An anonymous reader writes "Last weekend, during the Nuremberg Toy Fair 2012, I spotted a really cool new system for 'professional' RC models based on Embedded Linux. The WiRC allows you to control an RC car (or any other RC vehicle) with an iOS/Android device using WiFi. The core of this system is a 240 MHz ARM9 processor, with 16 MB SDRAM and 4 MB FLASH (with 2 USB ports and 802.11b/g WiFi, a microphone input and a Speaker output). It features 8+4 channels of output. A free software SDK is now in development to code your own transmitter applications."
Catch up on stories from the past week (and beyond) at the Slashdot story archive
An anonymous reader writes with an update to the updated Openmoko phone that's long been in the works. From the story at Linux For Devices: "German manufacturer Golden Delicious has begun shipping a hackable open source smartphone that runs a variety of Linux software, including a newly optimized Openmoko distro. The Openmoko GTA04 is available as a finished phone or as a board that slips into earlier Openmoko Neo Freerunner GTA01 and GTA02 cases, providing an 800MHz Texas Instruments DM3730 processor and a full range of sensors and wireless features." It's rather expensive for a mid-range Android phone, but far more interesting than fairly ordinary phones decked out with bling.
itwbennett writes "As details about new features in Windows 8 started to be discussed in the Building 8 blog and bandied about in Linux/Windows forums, Linux users were quick to chime in with a hearty 'Linux had that first' — even for things that were just a natural evolution, like native support for USB 3.0. So ask not 'did Linux have this first', but 'does Windows 8 do it better?'"
An anonymous reader writes "The Nouveau driver project that's been writing an open-source NVIDIA graphics driver via reverse-engineering has moved forward in their support. The Nouveau driver now has OpenCL acceleration support to do GPGPU computing on the open-source community driver for several generations of GeForce GPUs."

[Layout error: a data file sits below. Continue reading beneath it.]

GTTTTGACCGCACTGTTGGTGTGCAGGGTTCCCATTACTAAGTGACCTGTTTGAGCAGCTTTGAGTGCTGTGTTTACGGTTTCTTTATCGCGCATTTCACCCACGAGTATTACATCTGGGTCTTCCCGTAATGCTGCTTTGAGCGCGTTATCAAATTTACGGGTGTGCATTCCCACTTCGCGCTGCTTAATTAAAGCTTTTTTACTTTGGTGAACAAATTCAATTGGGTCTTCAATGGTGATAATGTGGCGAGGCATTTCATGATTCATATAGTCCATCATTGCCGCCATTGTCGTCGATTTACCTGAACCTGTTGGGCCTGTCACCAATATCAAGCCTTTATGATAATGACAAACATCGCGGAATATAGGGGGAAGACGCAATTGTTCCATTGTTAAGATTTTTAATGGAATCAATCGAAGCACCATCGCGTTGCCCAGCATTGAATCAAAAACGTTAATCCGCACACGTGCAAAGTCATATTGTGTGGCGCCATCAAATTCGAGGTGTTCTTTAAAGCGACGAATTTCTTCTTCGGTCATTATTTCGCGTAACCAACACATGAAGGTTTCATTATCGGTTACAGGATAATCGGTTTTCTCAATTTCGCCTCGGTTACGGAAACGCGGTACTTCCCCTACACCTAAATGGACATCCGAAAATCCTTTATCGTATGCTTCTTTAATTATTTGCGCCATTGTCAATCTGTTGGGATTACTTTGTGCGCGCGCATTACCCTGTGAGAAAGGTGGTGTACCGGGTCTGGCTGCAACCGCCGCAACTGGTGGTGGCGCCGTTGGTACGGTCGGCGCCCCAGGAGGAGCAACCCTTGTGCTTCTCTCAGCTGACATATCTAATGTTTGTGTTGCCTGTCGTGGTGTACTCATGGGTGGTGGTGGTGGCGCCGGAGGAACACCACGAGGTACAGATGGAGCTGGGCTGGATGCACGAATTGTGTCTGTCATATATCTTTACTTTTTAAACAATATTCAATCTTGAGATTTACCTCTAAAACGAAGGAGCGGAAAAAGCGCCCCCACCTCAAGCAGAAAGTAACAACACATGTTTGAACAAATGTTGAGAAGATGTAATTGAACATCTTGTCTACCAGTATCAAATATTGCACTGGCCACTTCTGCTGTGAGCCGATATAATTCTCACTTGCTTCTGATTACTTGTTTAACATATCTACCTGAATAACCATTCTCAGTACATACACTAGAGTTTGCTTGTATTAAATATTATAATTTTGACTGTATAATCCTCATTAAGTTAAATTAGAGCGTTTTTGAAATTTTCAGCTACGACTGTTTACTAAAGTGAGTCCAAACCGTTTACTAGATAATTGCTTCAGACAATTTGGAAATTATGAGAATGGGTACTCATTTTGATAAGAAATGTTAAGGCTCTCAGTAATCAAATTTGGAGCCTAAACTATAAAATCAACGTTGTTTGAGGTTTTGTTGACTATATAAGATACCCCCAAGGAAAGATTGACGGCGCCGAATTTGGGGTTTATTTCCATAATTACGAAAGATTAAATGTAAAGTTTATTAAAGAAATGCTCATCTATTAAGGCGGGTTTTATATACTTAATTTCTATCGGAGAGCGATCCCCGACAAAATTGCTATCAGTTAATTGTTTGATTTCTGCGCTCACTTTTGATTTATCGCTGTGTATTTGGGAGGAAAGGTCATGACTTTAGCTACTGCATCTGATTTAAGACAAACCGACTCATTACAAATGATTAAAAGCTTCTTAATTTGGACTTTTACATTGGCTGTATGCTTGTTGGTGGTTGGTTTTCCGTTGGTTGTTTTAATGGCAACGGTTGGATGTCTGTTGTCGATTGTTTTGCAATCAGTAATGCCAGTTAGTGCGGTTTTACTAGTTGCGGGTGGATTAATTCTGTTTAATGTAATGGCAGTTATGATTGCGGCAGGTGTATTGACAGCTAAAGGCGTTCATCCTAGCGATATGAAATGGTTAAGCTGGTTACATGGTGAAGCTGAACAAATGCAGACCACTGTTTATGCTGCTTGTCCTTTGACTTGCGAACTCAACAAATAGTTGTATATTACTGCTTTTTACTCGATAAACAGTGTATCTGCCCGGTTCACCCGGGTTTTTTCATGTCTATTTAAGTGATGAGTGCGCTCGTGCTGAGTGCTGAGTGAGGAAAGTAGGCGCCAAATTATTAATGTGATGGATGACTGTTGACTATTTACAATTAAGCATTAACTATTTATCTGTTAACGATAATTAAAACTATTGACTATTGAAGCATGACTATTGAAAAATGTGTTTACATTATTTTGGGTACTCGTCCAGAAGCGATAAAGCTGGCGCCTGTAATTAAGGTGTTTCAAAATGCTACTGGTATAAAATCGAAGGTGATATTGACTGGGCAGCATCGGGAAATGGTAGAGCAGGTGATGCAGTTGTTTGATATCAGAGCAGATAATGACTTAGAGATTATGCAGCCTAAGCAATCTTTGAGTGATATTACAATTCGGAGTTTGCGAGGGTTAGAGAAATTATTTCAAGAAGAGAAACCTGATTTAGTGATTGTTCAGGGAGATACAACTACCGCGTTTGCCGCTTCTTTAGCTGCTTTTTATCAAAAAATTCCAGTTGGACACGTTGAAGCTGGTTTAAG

darthcamaro writes "Red Hat is changing the leadership at the Fedora Project. Jared Smith is out after having been the Fedora Project Leader since June of 2010. In is Robyn Bergeron — who will be the first female leader of the open source project's history. Bergeron is well known in the community as she has most recently been the Fedora Program Manager."
LinuxScribe writes "An announcement on the Kubuntu-devel mailing list tells the sad story: Canonical is pulling funding for in-house developers to work on the KDE-based Kubuntu flavor. Canonical now seems committed to its single vision of a GNOME-based Unity as a desktop and other Ubuntu flavors will now have to rely on community support and some infrastructure from Canonical."
MojoKid writes "There's a new tablet in town called the Spark. The Linux-driven tablet, based on the Zenithink C71 and KDE was unveiled by developer Aaron Seigo recently. The tablet will be available for pre-order this week and will start shipping worldwide in May. In terms of specifications, the 7-inch (800x480) multi-touch slate will run a 1GHz AMLogic ARM processor and Mali-400 GPU, sport 512MB of RAM, 4GB of internal storage (with a microSD slot for expandability), 802/11b/g WiFi, a pair of USB ports, a front-facing 1.3MP webcam, and an audio jack. The UI of choice is Plasma Active and there will apparently be a content store where developers can peddle their wares and users can snag software."
An anonymous reader writes "Enterprise Storage Forum's long-awaited Linux file system Fsck testing is finally complete. Find out just how bad the Linux file system scaling problem really is."
An anonymous reader writes "The CEO of the once fledging Linux Game Publishing, Michael Simms, has announced his resignation. Simms attributes his resignation from the Linux game porting company he founded more than a decade ago to being burned out and having little success as of late in his work." In his place, Clive Crouse will be taking the helm.